BYU Law Review


On January 1, 2013, Congress avoided the tax part of the so-called “fiscal cliff” when it passed the American Taxpayer Relief Act of 2012 (ATRA). Among its many impacts, ATRA prevented the application of a number of sunset provisions that would have dramatically altered the operation of the federal wealth transfer taxes. Instead, Congress made permanent two significant transfer tax provisions introduced as temporary measures in 2010: the $5,000,000 indexed basic exclusion amount and the deceased spousal unused exclusion amount. The latter provisions are sometimes referred to as the portability rules because, in effect, they allow one spouse’s estate tax exclusion to be passed to the other spouse. ATRA also introduced a new maximum transfer tax rate of 40%. Thus, the main transfer tax emphasis of the actions taken by Congress in ATRA was to stabilize the wealth transfer tax system while also permanently establishing a significant new planning tool, the deceased spousal unused exclusion amount. In this Article, we explain the operation of the federal wealth transfer taxes (the estate tax, the gift tax, and the generation skipping transfer tax) in the wake of ATRA and dissect the basic tax planning techniques for wealth transmission. In doing so, we offer a thorough analysis of the operation of the portability rules and explain their planning virtues and drawbacks. The overall design of this Article is to bring the reader into the current wealth transfer tax planning picture while providing references to more detailed treatments of particular topics within this broad field.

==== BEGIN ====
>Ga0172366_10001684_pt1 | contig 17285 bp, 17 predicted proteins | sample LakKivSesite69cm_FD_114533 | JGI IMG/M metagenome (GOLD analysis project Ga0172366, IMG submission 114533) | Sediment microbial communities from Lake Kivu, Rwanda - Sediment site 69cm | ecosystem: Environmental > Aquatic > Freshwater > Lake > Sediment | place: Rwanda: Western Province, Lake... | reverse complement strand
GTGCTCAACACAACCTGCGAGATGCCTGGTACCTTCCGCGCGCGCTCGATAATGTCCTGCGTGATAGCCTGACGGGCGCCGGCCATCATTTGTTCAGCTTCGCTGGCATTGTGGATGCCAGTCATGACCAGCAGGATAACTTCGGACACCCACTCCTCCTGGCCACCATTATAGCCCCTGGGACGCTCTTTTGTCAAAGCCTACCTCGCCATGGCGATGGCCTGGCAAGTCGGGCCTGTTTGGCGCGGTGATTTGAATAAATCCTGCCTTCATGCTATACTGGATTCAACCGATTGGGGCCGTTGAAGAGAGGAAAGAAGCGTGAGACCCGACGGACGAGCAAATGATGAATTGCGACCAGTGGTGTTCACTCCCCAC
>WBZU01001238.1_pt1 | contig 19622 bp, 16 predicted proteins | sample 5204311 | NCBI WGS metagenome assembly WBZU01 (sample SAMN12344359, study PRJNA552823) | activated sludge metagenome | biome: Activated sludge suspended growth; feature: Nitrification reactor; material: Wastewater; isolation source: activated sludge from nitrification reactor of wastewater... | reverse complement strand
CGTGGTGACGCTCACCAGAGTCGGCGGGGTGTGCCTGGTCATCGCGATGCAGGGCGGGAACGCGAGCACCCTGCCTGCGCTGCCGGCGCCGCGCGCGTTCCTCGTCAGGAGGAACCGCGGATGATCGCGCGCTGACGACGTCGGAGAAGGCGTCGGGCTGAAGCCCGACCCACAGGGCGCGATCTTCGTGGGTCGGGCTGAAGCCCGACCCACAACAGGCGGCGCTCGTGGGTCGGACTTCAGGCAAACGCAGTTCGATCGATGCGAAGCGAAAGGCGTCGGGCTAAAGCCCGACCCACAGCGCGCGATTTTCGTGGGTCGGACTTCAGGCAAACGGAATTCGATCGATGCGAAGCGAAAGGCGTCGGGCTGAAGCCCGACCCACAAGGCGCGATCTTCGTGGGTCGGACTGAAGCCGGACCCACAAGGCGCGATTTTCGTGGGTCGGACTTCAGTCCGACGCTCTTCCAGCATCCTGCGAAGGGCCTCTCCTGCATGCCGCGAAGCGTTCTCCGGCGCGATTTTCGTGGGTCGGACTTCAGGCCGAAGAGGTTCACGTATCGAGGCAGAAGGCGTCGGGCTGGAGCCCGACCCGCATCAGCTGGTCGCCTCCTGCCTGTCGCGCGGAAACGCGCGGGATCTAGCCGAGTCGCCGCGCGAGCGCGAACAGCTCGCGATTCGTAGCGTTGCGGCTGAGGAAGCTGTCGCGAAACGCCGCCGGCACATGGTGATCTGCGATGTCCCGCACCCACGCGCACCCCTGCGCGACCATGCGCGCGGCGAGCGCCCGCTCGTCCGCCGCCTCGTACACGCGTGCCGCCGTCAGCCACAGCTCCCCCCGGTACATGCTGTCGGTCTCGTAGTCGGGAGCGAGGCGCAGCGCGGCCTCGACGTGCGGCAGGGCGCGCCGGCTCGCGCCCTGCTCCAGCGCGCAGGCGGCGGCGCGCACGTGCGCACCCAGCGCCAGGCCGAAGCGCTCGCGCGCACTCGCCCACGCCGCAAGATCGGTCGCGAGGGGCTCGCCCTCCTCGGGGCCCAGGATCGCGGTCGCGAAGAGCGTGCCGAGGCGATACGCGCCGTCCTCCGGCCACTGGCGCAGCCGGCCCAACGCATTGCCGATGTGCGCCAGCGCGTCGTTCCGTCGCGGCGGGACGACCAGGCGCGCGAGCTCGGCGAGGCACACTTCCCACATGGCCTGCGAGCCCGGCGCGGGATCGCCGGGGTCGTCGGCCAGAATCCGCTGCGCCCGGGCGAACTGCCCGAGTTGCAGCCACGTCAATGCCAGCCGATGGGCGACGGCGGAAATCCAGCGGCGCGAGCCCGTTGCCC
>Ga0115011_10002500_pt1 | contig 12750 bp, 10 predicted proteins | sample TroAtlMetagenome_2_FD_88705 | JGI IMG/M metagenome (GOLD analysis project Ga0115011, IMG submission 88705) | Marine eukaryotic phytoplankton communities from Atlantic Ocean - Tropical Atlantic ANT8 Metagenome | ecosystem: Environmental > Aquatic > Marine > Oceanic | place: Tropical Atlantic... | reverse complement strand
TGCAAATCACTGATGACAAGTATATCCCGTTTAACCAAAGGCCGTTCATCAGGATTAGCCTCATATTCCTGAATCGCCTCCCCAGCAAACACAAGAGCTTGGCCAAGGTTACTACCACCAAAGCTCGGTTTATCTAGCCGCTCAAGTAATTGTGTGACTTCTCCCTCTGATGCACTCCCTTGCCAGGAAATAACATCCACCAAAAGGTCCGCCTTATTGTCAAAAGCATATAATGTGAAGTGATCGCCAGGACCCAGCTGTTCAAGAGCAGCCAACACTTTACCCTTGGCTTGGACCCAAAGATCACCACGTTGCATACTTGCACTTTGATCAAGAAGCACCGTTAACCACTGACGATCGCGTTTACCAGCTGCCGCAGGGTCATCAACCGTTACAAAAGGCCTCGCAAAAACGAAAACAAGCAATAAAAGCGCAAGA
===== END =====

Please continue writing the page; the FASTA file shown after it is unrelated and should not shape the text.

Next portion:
© 2013 Brigham Young University Law Review